In order to change anything, the victim needs to see their own victimhood. They need to recognise that what happened was not fair or deserved. Often this process means connecting with others who have had, or are having the same experiences. It is easier to see what’s wrong when you see it happening to someone else. In swapping notes, victims gain insight, courage and confidence. At this point, it is not unusual for non-victims to pile in and complain about the pity party, the reinforcing of the idea of victimhood. I’ve never experienced sexism so you other women are clearly the problem. I’ve never experienced racism so I don’t think it exists… and so forth. It doesn’t help.

When people recognise the abuse, and start picking apart the mechanics of the abuse, they become able to make changes. They get out of the relationship or the job, if it’s that easy. They start protesting and demanding equal rights – which evidently takes decades if not longer. There comes a point when the victims start demanding that the non-victims pay attention and make some changes.

If you don’t let people recognise their victimhood, you don’t give them the space to get angry and change things. If you don’t let people swap notes about their exploitation, you don’t let them organise to make change. If you don’t let victims speak about their mistreatment, you will never see what in the system facilitates it. You stay comfortably inside the system that is facilitating abuse. That’s no doubt why it is easier to complain about the pity party, tell people to shut up, and denigrate them for ‘playing the victim’. Otherwise we might have to deal with our own advantages and complicity, and that would be uncomfortable. It is easy to put personal comfort ahead of social justice.

Abuse and exploitation are not things that happen away, in private arrangements. These things happen in the context of cultures we are part of – systems, laws, balances of privilege that we are all upholding. If we make it the business only of the victim to work out how to turn that around and become a survivor, the underlying causes of abuse and exploitation remain, with our tacit support.


When you can’t do self care

You watch someone work, and work and burnout, and try to keep going. You try to help them by encouraging them to take better care of themselves, and it doesn’t get through – which is frustrating and off-putting. What do you do? I write this as both someone who has struggled with self-care and someone who has wanted to help others who clearly have the same sorts of issues. There are reasons some people can’t do it and respond badly to being told they need to.

Depression, which tends to cause feelings of low or no self worth, and any other self esteem issues make it hard for a person to feel like looking after themselves is worth doing. The idea of putting yourself first can cause huge feelings of guilt, shame, and failure. Thus a recoiling in horror at the suggestion of taking a day off.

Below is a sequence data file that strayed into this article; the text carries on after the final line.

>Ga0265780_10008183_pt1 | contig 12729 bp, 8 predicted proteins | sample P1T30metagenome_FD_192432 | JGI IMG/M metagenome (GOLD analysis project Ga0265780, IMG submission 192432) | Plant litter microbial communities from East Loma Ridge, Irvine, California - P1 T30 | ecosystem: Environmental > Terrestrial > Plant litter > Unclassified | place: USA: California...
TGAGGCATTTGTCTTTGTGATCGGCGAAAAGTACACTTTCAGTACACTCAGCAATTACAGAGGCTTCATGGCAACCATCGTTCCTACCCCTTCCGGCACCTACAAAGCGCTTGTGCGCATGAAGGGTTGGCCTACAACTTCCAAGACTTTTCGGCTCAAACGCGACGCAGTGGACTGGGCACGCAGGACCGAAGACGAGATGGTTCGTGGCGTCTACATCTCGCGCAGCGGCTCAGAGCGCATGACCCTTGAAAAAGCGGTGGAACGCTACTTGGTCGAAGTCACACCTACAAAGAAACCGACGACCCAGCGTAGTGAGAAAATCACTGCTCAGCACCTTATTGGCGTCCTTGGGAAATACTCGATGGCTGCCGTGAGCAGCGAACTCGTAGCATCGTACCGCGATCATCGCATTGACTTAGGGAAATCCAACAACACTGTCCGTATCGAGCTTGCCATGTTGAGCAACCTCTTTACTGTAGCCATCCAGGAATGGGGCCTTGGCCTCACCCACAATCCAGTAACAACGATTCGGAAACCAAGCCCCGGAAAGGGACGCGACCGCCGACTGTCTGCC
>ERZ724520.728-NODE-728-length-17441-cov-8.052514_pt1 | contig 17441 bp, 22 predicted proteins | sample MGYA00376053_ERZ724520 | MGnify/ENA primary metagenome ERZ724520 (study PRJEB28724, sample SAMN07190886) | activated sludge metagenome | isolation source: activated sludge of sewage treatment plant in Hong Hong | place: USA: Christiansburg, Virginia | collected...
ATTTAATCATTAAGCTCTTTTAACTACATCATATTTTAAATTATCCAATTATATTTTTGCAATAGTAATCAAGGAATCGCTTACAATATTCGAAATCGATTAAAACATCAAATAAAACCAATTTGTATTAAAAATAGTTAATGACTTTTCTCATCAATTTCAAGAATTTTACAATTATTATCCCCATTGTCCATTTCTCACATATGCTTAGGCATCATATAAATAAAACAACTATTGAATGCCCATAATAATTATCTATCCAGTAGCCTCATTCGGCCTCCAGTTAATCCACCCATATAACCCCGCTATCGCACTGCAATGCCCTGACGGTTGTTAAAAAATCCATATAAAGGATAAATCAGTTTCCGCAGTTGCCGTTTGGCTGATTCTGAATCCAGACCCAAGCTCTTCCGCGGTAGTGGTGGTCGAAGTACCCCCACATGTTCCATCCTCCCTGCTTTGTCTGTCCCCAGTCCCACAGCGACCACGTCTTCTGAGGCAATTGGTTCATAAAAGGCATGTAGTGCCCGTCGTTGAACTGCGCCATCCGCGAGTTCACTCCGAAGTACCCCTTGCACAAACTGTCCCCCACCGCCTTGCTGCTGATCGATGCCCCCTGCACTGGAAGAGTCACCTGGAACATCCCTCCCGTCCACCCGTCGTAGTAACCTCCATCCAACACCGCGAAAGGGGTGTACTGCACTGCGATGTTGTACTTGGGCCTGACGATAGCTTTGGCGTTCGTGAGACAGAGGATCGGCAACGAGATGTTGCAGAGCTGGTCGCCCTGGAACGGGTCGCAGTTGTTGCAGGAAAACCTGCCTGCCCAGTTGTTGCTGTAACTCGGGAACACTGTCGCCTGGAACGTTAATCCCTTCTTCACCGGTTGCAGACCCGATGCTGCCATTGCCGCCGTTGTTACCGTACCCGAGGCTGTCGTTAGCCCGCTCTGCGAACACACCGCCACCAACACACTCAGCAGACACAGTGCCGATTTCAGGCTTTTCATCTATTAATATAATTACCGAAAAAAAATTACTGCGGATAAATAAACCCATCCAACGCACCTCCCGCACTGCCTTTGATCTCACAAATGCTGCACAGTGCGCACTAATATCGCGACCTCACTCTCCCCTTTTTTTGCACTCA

For people living in abusive situations, or who have a history of being abused, it can feel, or actually be unsafe to take care of yourself. Even taking your own needs into account may provoke hostility, verbal abuse, criticism, mockery, being told you are selfish, lazy, useless, not taking proper care of others. You might have someone in your life who will take any excuse to work themselves into a state of anger, and from the anger may come physical violence. What happens if you are exposed to anything like this is you can take on the idea that it is your selfish lazy fault that has caused the perfectly reasonable anger and violence. So you learn to ignore your needs because it is safer to pretend you don’t have any.

For anyone with abuse issues, encouragement to self care can be a panic trigger. It’s really hard to deal with from the outside because it makes no sense to anyone who has not had their right to be a person stripped from them.

The best way to help, is to go in with logic. Here are some tried and tested thought forms.

Burnout is inefficient, if I rest now, I won’t burn out.

I will produce a better quality of work if I am less tired. My concentration will be better.

I am investing in being able to work sustainably and being able to meet more of my commitments.

It’s like putting fuel in the tank so you have something to run on.

A person who is able to stop, draw breath, rest and take care of themselves – even if they think they’re only doing it so as to work better – will slowly improve their self esteem. Once you get off the hamster wheel and aren’t running all the time it becomes easier to think rationally. Exhausted people are not rational, generally.